• Salmonids – cold water fish

  • Temperature, continued

  • Affects development of invertebrates, metabolism of organisms

  • Affects dissolved oxygen (warm water holds less oxygen)

  • Warm water makes some substances more toxic (cyanide, phenol, xylene, zinc) and, if combined with low DO, they become even more toxic

  • Dissolved Oxygen

  • Oxygen that is dissolved in water

  • DO increases with cooler water and mixing of water through riffles, storms, wind

  • Nutrient loading can lead to algal blooms which result in decreased DO

  • 4-5 ppm DO is the minimum that will support large, diverse fish populations. Ideal DO is 9 ppm. Below 3 ppm, all fish die.

  • Dissolved Oxygen, continued

  • Dissolved oxygen can also be expressed as % saturation

  • 80-124% = excellent

  • 60-79% = ok

  • < 60% = poor

  • Conductivity

  • Measures the ability of water to carry an electric current

  • Measures the ions such as Na+, Cl- in the water

  • Differences in conductivity are usually due to the concentration of charged ions in solution (and ionic composition, temp.)

  • Reported as microsiemens per cm

  • pH

  • pH measures the degree of acidity or alkalinity of the water (each number is a 10-fold difference)

  • 0-6 = acid; 7 = neutral; 8-14 = base

  • Ideal for fish = 6.5 –8.2

  • Ideal for algae = 7.5 – 8.4

  • Acid waters make toxic chemicals (Al, Pb, Hg) more toxic than normal, and alter trophic structure (few plants, algae)

  • Turbidity

  • Measures the cloudiness of the water

  • Turbidity caused by plankton, chemicals, silt, etc.

  • Most common causes of excess turbidity are plankton and soil erosion (due to logging, mining, farming, construction)

  • Turbidity, continued

  • Excess Turbidity can be a problem:

  • Light can’t penetrate through the water – photosynthesis may be reduced or even stop – algae can die

  • Turbidity can clog gills of fish and shellfish –can be fatal

  • Fish cannot see to find food, but can hide better from predators

  • Phosphorus (Reactive)

  • Is necessary for plant and animal growth

  • Natural source = phosphate-containing rocks

  • Anthropogenic source = fertilizer and pesticide runoff from farming

  • Can stimulate algal growth/bloom

  • Nitrates

  • Formed by the process of nitrification (addition of O2 to NH3 by bacteria)

  • Used by plants and algae

  • Is mildly toxic, fatal at high doses

  • Large amounts (leaking sewer pipes, fertilizer runoff, etc.) can lead to algal blooms, which can alter community structure, trophic interactions and DO regimes)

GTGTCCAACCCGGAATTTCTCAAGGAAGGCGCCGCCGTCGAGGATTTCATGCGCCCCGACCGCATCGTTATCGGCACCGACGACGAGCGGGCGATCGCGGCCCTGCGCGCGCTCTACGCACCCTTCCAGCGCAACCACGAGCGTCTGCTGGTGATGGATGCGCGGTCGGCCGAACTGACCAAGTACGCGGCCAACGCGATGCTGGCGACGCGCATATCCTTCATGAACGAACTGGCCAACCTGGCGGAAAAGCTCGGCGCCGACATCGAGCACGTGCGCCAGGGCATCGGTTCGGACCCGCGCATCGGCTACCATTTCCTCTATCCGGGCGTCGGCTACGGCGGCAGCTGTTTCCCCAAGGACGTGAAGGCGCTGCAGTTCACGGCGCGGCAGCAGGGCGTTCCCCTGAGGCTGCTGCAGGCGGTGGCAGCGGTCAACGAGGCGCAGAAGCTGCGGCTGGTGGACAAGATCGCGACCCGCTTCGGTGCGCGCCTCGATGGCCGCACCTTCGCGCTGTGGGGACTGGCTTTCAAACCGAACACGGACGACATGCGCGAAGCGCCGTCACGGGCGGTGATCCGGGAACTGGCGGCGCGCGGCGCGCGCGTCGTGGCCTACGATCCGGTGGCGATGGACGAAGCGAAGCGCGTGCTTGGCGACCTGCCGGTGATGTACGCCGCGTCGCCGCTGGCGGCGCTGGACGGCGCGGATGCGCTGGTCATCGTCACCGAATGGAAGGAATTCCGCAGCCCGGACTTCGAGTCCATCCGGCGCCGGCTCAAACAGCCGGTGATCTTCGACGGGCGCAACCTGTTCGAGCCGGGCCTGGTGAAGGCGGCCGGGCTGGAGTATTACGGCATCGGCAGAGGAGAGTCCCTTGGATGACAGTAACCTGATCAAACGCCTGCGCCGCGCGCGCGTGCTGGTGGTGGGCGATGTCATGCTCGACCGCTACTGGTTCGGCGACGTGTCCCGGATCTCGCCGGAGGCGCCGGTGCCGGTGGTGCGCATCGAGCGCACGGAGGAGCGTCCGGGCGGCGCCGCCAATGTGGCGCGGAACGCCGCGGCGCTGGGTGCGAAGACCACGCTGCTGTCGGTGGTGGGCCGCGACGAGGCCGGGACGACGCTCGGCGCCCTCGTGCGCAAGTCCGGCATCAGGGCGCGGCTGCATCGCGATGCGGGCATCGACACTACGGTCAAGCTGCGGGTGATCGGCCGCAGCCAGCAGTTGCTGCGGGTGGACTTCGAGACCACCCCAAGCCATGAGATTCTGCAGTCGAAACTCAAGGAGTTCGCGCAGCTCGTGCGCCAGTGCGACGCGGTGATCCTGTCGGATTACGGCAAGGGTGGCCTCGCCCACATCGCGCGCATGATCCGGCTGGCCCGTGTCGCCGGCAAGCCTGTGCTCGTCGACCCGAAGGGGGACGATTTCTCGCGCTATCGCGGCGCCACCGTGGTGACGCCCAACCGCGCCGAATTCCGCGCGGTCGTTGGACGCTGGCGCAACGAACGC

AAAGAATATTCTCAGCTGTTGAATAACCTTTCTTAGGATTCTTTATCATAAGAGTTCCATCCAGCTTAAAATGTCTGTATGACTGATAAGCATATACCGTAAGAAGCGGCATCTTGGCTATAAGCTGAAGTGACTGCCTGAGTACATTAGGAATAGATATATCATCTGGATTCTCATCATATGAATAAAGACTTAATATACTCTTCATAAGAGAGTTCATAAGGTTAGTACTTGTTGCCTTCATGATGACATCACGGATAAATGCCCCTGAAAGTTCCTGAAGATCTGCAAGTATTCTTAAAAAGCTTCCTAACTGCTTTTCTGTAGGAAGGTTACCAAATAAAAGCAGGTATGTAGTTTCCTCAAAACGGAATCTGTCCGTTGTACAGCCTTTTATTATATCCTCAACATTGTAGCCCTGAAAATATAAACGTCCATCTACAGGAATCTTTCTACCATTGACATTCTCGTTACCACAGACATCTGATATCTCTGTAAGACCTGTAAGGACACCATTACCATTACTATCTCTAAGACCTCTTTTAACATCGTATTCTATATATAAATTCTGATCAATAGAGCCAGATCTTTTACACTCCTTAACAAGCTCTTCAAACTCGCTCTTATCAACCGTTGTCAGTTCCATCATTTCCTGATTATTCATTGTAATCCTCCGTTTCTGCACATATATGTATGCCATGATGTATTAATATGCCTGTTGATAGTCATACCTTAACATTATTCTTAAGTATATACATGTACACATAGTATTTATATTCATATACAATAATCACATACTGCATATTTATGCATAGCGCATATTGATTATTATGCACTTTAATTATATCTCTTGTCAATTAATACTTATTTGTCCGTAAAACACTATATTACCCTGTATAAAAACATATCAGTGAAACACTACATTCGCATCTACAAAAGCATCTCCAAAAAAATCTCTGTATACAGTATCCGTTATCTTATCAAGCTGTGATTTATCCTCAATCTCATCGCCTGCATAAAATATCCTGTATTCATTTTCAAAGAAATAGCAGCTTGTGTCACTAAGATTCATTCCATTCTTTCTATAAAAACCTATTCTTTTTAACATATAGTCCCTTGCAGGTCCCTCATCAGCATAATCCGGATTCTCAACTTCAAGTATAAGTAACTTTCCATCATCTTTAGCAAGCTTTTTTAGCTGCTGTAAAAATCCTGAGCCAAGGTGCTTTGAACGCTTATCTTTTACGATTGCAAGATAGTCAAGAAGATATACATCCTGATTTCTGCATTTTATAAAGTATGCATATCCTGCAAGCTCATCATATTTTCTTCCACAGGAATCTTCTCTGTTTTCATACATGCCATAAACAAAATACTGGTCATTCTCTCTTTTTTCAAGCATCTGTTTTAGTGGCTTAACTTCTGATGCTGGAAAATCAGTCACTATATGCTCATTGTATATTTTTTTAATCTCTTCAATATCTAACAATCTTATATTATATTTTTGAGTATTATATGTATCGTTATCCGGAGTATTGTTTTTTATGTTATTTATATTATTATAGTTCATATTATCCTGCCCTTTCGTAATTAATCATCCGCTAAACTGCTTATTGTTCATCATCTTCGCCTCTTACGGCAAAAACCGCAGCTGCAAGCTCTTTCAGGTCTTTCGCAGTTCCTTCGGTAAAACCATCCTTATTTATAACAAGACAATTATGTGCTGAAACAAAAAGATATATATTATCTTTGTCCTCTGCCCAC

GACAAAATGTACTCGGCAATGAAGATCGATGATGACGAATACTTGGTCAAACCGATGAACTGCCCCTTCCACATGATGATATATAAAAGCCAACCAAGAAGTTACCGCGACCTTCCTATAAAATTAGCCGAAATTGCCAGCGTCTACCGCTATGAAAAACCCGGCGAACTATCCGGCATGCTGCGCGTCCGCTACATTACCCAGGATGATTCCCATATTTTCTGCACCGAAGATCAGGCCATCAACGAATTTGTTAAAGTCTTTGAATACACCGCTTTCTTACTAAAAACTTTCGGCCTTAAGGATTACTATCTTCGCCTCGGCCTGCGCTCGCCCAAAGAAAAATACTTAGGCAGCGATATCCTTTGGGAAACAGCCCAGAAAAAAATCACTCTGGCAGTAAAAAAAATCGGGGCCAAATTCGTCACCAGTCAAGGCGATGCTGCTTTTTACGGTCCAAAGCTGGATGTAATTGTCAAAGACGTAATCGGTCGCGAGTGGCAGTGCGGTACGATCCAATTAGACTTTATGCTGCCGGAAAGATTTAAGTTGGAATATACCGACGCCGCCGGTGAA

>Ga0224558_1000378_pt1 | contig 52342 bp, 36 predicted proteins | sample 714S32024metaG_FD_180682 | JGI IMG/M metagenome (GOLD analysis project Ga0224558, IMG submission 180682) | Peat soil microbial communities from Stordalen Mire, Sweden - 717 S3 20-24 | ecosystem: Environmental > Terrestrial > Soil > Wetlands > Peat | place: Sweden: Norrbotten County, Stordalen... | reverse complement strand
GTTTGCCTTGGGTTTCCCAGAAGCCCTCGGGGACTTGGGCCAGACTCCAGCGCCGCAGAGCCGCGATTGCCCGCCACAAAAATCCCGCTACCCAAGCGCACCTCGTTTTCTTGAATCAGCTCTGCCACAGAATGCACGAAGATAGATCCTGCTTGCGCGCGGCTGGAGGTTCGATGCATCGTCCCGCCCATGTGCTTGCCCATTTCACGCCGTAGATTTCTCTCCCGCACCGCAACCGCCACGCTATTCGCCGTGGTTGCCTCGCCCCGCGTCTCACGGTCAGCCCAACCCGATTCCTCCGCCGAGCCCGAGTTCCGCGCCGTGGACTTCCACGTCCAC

• Below 90 mg/L seems to have no effect on warm water fish, but cold water fish are sensitive

  • Alkalinity

  • A measure of the substances in water that can neutralize acid and resist changes in pH

  • Natural source = rocks

  • Ideal water for fish and aquatic organisms has a total alkalinity of 100-120 mg/L

  • Groundwater has higher alkalinity than surface water

  • Hardness

  • The amount of Calcium and Magnesium in the water (the two minerals mostly responsible)

  • Natural source = rocks

  • Limestone = hard water, granite = not hard water

  • Hardness, continued

  • Soft water can be a problem: in soft water, heavy metals are more poisonous, some chemicals are more toxic, drinking soft water over long periods can increase chance of heart attack

  • 0 – 60 = soft water

  • 61-120 = moderately hard water

  • 121-180 = hard water

  • 181+ = very hard water

  • Hardness and alkalinity are related

  • Outline

  • Water Chemistry Background

  • Chemistry in Urban Streams

  • Methods

  • 2003 Results

  • Comparison to 2002

  • Conclusions

  • Physical Effects of Urbanization Related to Water Chemistry

  • Riparian Vegetation Removal

  • Decreased Groundwater Recharge

  • Heat Island Effect

  • Increased Surface Runoff / Impervious Surfaces

  • Leaky Storm-water / Sewage Pipes

  • Point Source Pollution

  • Trends in Water Chemistry

  • Temperature increases

  • Nitrate increases

  • Phosphorus increases

  • Conductivity increases (Increased ion concentration)

  • O2 demand increases

  • Outline

  • Water Chemistry Background

  • Chemistry in Urban Streams

  • Methods

  • 2003 Results

  • Comparison to 2002

  • Conclusions

  • Field Measurements

  • Dissolved Oxygen

  • Temperature

  • Conductivity

  • pH

  • Water Collection For Laboratory Analysis

  • Grab Samples

  • Three replicates (from multiple samples)

  • Measured within 24 hours (few exceptions)

  • Laboratory Analysis

  • Nitrate

  • Reactive

Phosphorus

  • Alkalinity

  • Hardness

  • Turbidity

  • Outline

  • Chemistry in Urban Streams

  • Water Chemistry Measurements and Theory

  • Methods

  • 2003 Results

  • Comparison to 2002

  • Conclusions

  • Field Measurements 2003

  • Turbidity

  • All values for 2003 <5 jtu

  • For 2002, all but one sampling date <5 jtu

  • The one date for 2002 >5 was during a storm event

  • Reactive Phosphorus 2003

  • Nitrate 2003

  • Alkalinity 2003

  • Hardness 2003

  • Outline

  • Chemistry in Urban Streams

  • Water Chemistry Measurements and Theory

  • Methods

  • 2003 Results

  • Comparison to 2002

  • Conclusions

  • Field Measurement PB

  • Field Measurement For SAL

  • Paint Branch

  • Stewart April Lane

  • Outline

  • Chemistry in Urban Streams

  • Water Chemistry Measurements and Theory

  • Methods

  • 2003 Results

  • Comparison to 2002

  • Conclusions

Between Site Differences

  • Land use – increased runoff cause increased input of particular constituents